An absorbing and timely look at the Black Panther Party and American police violence
There is a temptation to laud Stanley Nelson’s thorough, absorbing and patient documentary as timely. With almost every month bringing extensive media coverage of communities in chaos as another unarmed black man is killed by police somewhere in the United States, this painstaking examination of the story of the Black Panther Party – which was founded in Oakland in 1966 to tackle racist policing head-on – feels very current. But the depressing truth is that it would have been equally valid if released at more or less any time over the past half century.
Nelson, whose CV bristles with documentaries about the history of American race relations such as 2011’s Freedom Riders, tells the story with an even hand and minimum fuss. He has assembled a lengthy list of former Party members, their lawyers, their adversaries from law enforcement, and historians to add wider context. Archive film and stills help bring the interviewees’ words to life, making this a compelling take on what remains a scarcely believable tale.
Realising that Californian law allowed citizens to carry firearms as long as they were visible, Panther founders Bobby Seale and Huey P Newton decided to mount patrols with the aim of deterring violence against black people by police. Dressed in black berets and leather jackets, armed Panthers became a defining image of the ’60s. The Panthers ran programmes to give free breakfasts to children and free medical services to those who couldn’t afford healthcare, but after FBI director J Edgar Hoover labelled them the biggest internal threat to the nation, splits and schisms weakened the party. Many members spent years in prison – others were killed in shootouts with police.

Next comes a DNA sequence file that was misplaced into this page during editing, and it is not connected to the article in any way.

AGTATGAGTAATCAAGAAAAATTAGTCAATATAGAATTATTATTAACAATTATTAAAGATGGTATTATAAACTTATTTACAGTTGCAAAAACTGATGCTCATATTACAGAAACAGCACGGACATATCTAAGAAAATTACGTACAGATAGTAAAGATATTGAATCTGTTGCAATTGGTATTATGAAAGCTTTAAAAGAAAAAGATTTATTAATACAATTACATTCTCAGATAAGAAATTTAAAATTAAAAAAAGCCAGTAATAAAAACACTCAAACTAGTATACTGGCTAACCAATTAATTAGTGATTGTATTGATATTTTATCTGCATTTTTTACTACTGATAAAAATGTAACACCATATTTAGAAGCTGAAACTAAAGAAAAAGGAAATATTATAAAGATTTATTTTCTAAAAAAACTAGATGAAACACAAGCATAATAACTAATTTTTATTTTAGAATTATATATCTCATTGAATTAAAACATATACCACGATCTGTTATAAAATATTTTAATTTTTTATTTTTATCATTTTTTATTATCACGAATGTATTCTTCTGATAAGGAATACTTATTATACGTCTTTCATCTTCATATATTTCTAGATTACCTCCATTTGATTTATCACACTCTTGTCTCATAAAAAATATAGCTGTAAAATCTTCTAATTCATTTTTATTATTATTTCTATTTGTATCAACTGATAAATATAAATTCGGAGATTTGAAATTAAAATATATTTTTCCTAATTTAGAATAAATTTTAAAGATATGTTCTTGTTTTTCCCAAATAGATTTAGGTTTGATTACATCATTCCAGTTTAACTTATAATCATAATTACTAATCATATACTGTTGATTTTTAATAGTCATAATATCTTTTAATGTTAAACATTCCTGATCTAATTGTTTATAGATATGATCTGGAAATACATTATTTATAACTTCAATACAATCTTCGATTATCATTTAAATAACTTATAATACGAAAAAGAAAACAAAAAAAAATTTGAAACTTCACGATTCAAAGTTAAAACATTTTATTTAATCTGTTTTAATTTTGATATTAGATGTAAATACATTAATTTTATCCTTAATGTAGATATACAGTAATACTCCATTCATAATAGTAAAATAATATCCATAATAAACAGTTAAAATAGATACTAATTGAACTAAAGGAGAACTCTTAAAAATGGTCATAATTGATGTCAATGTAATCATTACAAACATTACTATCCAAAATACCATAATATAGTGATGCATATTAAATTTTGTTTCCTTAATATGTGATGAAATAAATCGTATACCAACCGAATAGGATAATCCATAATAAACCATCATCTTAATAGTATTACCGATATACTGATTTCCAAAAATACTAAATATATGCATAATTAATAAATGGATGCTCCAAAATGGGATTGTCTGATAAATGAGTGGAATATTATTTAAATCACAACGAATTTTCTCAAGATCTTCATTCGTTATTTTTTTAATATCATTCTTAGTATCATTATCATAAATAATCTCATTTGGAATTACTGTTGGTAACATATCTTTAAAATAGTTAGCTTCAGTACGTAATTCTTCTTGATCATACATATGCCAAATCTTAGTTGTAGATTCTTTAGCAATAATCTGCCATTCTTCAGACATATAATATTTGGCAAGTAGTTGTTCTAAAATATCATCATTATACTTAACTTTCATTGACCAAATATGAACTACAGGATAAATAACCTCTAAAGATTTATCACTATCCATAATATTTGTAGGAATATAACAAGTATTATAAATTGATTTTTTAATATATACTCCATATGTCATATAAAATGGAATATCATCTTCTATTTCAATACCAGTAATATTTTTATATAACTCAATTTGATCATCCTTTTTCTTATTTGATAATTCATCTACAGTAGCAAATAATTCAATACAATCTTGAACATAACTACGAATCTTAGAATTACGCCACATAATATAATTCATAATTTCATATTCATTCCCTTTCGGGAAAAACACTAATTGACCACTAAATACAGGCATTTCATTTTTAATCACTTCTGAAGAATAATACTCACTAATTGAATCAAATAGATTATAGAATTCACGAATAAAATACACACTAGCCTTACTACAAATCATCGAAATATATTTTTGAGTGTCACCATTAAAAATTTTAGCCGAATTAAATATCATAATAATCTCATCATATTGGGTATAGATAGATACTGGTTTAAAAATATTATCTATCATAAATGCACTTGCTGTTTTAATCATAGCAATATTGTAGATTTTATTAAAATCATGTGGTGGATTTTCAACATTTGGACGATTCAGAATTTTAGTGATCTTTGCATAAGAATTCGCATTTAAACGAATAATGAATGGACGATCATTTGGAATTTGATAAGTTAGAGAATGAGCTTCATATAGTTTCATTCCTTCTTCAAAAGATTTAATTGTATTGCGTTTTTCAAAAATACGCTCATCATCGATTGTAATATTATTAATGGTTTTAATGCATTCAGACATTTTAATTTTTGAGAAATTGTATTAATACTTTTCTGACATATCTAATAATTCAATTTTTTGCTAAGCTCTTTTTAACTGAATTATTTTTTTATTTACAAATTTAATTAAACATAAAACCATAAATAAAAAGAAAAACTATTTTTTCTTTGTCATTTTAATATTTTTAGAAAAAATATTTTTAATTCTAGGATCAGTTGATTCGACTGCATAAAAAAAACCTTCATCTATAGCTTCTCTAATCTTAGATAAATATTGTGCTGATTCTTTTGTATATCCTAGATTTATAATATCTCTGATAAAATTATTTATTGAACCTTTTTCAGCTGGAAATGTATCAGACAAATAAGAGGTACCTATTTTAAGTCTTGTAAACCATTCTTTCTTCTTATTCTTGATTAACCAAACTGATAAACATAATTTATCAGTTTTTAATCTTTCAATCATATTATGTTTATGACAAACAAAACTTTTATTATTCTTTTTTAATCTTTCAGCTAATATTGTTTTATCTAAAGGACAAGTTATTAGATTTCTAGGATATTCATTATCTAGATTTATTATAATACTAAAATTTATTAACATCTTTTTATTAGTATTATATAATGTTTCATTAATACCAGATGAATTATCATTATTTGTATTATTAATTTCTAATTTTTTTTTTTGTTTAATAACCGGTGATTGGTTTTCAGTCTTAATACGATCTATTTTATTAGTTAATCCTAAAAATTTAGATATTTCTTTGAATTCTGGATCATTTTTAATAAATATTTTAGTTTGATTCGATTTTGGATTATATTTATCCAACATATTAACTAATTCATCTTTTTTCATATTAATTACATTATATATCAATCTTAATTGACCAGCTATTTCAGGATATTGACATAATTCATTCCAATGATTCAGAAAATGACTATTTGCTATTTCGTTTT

The Panthers were born out of a widespread dissatisfaction with an ossified political system, and their rhetoric and their example were an inspiration. They were also the coolest thing in politics – Marlon Brando and Jane Fonda rallied to the cause; John Lennon and Yoko Ono are seen welcoming Panther leaders on to the Mike Douglas Show on TV in 1972. But, as the infighting became more debilitating than the FBI infiltration, the energy and enthusiasm ebbed away. “There was no plan B,” one former member tells Nelson. Perhaps this is the film’s most prescient aspect: to remind activists of the need to not just respond to the moment, but to build structures that will last.